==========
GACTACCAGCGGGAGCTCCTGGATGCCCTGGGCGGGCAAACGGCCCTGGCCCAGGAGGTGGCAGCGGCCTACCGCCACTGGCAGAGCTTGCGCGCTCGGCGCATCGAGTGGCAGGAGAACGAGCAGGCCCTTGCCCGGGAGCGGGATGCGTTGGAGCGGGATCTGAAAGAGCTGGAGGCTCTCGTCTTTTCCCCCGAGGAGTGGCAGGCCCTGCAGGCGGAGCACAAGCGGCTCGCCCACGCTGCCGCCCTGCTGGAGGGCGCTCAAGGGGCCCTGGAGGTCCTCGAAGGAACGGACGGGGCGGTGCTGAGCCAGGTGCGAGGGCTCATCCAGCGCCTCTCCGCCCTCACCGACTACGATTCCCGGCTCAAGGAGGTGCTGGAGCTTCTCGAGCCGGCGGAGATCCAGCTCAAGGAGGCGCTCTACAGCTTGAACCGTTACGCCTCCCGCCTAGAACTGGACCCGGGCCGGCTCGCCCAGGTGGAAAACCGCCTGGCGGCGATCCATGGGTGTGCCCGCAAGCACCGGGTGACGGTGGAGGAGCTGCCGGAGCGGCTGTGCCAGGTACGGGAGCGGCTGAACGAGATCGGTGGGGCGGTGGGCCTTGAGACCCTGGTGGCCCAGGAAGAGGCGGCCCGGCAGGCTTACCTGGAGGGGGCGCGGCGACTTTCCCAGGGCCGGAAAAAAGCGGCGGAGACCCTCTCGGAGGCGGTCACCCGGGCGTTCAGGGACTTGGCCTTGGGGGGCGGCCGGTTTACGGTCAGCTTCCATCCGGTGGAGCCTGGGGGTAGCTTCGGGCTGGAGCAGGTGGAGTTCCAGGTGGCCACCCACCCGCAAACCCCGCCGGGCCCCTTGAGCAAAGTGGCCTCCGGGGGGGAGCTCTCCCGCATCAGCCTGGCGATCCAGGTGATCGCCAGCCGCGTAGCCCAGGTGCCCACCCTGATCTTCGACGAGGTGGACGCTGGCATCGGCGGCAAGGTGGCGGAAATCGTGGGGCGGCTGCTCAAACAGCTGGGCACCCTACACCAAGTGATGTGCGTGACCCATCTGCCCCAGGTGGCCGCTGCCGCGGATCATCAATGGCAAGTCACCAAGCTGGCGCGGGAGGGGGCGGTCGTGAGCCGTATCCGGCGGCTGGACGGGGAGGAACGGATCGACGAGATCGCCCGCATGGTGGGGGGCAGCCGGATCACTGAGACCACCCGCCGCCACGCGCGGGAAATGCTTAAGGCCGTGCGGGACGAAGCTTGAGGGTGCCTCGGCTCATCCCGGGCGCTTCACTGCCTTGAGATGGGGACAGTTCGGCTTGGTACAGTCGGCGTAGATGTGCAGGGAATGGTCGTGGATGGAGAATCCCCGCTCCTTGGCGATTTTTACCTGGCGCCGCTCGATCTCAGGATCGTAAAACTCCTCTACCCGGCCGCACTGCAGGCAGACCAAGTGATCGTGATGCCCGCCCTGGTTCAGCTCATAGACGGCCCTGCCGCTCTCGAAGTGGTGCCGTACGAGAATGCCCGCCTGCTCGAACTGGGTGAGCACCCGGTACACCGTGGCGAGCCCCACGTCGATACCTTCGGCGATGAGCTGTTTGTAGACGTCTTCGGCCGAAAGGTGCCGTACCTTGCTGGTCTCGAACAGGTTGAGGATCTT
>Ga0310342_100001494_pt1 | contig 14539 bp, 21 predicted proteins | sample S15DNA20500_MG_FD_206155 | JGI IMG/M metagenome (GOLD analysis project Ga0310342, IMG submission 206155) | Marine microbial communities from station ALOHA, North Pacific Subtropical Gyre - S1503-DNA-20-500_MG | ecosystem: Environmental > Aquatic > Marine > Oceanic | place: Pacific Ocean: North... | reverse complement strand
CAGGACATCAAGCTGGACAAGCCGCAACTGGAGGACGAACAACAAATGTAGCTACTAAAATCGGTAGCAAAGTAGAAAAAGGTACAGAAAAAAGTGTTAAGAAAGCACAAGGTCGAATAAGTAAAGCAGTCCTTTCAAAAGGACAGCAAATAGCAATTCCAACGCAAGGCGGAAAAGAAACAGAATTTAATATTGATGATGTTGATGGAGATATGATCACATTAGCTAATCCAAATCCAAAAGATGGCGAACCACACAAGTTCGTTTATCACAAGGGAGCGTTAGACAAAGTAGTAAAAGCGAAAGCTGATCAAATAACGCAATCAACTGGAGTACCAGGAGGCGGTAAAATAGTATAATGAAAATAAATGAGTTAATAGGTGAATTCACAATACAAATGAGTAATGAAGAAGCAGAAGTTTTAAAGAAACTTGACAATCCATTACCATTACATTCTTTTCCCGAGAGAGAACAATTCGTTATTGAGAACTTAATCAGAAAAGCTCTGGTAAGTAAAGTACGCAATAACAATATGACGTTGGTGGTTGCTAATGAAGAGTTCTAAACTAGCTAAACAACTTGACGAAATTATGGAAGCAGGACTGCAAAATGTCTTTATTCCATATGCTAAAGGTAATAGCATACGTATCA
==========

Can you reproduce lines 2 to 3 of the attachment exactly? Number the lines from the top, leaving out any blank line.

>Ga0310342_100001494_pt1 | contig 14539 bp, 21 predicted proteins | sample S15DNA20500_MG_FD_206155 | JGI IMG/M metagenome (GOLD analysis project Ga0310342, IMG submission 206155) | Marine microbial communities from station ALOHA, North Pacific Subtropical Gyre - S1503-DNA-20-500_MG | ecosystem: Environmental > Aquatic > Marine > Oceanic | place: Pacific Ocean: North... | reverse complement strand
CAGGACATCAAGCTGGACAAGCCGCAACTGGAGGACGAACAACAAATGTAGCTACTAAAATCGGTAGCAAAGTAGAAAAAGGTACAGAAAAAAGTGTTAAGAAAGCACAAGGTCGAATAAGTAAAGCAGTCCTTTCAAAAGGACAGCAAATAGCAATTCCAACGCAAGGCGGAAAAGAAACAGAATTTAATATTGATGATGTTGATGGAGATATGATCACATTAGCTAATCCAAATCCAAAAGATGGCGAACCACACAAGTTCGTTTATCACAAGGGAGCGTTAGACAAAGTAGTAAAAGCGAAAGCTGATCAAATAACGCAATCAACTGGAGTACCAGGAGGCGGTAAAATAGTATAATGAAAATAAATGAGTTAATAGGTGAATTCACAATACAAATGAGTAATGAAGAAGCAGAAGTTTTAAAGAAACTTGACAATCCATTACCATTACATTCTTTTCCCGAGAGAGAACAATTCGTTATTGAGAACTTAATCAGAAAAGCTCTGGTAAGTAAAGTACGCAATAACAATATGACGTTGGTGGTTGCTAATGAAGAGTTCTAAACTAGCTAAACAACTTGACGAAATTATGGAAGCAGGACTGCAAAATGTCTTTATTCCATATGCTAAAGGTAATAGCATACGTATCA